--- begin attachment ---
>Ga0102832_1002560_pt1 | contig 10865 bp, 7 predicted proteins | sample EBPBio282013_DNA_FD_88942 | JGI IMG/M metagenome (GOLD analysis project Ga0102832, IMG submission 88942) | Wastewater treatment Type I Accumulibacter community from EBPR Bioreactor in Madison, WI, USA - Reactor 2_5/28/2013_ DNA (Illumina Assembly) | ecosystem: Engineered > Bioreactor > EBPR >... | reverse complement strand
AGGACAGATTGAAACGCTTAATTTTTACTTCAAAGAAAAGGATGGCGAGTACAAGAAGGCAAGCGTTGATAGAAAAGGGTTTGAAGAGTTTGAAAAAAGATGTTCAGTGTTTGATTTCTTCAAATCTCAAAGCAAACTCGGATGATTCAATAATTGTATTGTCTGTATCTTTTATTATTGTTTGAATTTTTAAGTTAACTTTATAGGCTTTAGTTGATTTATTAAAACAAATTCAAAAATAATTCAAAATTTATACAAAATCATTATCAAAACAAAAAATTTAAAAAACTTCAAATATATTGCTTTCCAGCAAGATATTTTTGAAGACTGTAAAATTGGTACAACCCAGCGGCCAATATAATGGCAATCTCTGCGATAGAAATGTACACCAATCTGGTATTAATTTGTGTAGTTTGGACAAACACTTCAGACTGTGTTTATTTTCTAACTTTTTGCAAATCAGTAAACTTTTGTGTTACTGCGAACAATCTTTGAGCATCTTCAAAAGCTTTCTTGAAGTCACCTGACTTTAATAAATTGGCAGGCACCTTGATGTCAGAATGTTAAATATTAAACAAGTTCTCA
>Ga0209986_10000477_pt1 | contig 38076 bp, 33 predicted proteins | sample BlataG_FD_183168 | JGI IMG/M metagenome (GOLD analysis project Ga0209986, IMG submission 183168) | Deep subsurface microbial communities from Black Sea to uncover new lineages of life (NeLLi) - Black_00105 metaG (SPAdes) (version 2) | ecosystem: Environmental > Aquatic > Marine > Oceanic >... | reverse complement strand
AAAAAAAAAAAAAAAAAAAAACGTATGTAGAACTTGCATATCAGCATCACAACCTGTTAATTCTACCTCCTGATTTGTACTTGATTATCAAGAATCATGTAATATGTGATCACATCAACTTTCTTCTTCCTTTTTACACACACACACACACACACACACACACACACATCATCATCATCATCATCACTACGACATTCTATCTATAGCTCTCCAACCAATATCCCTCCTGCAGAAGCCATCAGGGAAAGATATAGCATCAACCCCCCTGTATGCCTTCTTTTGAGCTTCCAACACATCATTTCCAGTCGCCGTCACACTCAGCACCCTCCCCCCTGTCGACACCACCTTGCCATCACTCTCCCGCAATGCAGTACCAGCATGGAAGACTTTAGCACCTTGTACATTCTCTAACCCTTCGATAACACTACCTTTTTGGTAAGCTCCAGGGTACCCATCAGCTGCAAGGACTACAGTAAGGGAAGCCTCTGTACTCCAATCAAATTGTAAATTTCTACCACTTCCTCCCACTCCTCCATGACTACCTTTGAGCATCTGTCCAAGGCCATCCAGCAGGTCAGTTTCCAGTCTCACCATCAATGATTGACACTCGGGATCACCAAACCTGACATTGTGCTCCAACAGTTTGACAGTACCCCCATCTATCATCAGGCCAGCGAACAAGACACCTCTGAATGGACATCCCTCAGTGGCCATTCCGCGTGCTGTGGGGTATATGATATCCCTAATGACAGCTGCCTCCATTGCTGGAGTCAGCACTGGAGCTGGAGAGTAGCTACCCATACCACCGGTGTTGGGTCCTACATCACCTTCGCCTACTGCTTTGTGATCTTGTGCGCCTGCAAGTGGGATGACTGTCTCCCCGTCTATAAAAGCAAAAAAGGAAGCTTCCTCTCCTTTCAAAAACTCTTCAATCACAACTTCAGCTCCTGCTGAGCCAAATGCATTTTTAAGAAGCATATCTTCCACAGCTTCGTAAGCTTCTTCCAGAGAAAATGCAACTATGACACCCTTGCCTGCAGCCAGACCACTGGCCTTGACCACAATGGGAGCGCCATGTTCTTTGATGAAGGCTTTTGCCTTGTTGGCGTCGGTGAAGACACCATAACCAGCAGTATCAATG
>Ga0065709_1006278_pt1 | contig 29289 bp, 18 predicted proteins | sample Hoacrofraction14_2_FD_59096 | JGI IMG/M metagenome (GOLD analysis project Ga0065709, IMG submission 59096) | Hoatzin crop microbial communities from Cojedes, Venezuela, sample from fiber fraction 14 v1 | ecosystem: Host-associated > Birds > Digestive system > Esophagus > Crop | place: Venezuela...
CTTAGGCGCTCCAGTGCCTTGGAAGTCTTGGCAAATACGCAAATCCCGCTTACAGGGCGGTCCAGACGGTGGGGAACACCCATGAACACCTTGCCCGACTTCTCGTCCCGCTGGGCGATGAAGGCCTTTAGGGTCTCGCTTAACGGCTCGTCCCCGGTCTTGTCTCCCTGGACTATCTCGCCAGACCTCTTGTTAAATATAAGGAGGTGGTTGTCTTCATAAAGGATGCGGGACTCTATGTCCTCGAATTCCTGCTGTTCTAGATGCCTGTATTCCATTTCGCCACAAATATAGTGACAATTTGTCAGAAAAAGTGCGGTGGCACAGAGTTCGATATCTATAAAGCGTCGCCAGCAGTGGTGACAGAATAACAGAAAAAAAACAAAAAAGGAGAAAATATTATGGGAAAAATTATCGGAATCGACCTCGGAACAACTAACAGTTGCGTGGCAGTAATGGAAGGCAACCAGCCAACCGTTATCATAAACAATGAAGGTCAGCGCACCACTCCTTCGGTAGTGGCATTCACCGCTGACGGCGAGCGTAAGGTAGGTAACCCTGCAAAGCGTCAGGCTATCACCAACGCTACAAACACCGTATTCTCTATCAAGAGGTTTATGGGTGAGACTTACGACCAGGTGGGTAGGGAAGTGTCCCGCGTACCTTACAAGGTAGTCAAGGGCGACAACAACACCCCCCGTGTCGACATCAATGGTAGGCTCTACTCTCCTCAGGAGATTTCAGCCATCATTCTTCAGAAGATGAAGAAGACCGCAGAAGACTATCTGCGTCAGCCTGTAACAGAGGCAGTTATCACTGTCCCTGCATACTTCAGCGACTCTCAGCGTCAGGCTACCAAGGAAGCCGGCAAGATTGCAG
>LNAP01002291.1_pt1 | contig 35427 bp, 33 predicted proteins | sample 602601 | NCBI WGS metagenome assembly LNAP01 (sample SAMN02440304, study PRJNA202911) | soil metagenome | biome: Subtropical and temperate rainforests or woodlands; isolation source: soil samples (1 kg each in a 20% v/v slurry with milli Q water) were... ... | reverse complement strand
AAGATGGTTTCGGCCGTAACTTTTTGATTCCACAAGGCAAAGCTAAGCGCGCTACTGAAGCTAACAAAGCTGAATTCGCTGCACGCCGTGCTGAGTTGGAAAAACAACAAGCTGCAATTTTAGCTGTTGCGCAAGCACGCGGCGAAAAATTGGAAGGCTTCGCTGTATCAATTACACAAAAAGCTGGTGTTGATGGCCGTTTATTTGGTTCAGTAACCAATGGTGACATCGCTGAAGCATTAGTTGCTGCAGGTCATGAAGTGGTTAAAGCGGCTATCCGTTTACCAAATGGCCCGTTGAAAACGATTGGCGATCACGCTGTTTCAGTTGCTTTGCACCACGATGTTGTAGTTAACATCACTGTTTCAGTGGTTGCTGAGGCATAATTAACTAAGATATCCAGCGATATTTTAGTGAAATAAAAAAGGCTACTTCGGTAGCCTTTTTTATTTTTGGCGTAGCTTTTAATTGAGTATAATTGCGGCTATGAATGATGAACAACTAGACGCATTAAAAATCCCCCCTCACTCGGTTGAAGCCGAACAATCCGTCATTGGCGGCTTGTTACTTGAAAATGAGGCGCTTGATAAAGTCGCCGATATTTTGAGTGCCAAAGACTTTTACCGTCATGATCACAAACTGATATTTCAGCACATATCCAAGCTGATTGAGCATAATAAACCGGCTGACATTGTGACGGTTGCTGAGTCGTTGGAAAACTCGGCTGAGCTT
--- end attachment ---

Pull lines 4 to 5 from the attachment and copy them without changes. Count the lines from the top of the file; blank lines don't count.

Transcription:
AAAAAAAAAAAAAAAAAAAAACGTATGTAGAACTTGCATATCAGCATCACAACCTGTTAATTCTACCTCCTGATTTGTACTTGATTATCAAGAATCATGTAATATGTGATCACATCAACTTTCTTCTTCCTTTTTACACACACACACACACACACACACACACACACATCATCATCATCATCATCACTACGACATTCTATCTATAGCTCTCCAACCAATATCCCTCCTGCAGAAGCCATCAGGGAAAGATATAGCATCAACCCCCCTGTATGCCTTCTTTTGAGCTTCCAACACATCATTTCCAGTCGCCGTCACACTCAGCACCCTCCCCCCTGTCGACACCACCTTGCCATCACTCTCCCGCAATGCAGTACCAGCATGGAAGACTTTAGCACCTTGTACATTCTCTAACCCTTCGATAACACTACCTTTTTGGTAAGCTCCAGGGTACCCATCAGCTGCAAGGACTACAGTAAGGGAAGCCTCTGTACTCCAATCAAATTGTAAATTTCTACCACTTCCTCCCACTCCTCCATGACTACCTTTGAGCATCTGTCCAAGGCCATCCAGCAGGTCAGTTTCCAGTCTCACCATCAATGATTGACACTCGGGATCACCAAACCTGACATTGTGCTCCAACAGTTTGACAGTACCCCCATCTATCATCAGGCCAGCGAACAAGACACCTCTGAATGGACATCCCTCAGTGGCCATTCCGCGTGCTGTGGGGTATATGATATCCCTAATGACAGCTGCCTCCATTGCTGGAGTCAGCACTGGAGCTGGAGAGTAGCTACCCATACCACCGGTGTTGGGTCCTACATCACCTTCGCCTACTGCTTTGTGATCTTGTGCGCCTGCAAGTGGGATGACTGTCTCCCCGTCTATAAAAGCAAAAAAGGAAGCTTCCTCTCCTTTCAAAAACTCTTCAATCACAACTTCAGCTCCTGCTGAGCCAAATGCATTTTTAAGAAGCATATCTTCCACAGCTTCGTAAGCTTCTTCCAGAGAAAATGCAACTATGACACCCTTGCCTGCAGCCAGACCACTGGCCTTGACCACAATGGGAGCGCCATGTTCTTTGATGAAGGCTTTTGCCTTGTTGGCGTCGGTGAAGACACCATAACCAGCAGTATCAATG
>Ga0065709_1006278_pt1 | contig 29289 bp, 18 predicted proteins | sample Hoacrofraction14_2_FD_59096 | JGI IMG/M metagenome (GOLD analysis project Ga0065709, IMG submission 59096) | Hoatzin crop microbial communities from Cojedes, Venezuela, sample from fiber fraction 14 v1 | ecosystem: Host-associated > Birds > Digestive system > Esophagus > Crop | place: Venezuela...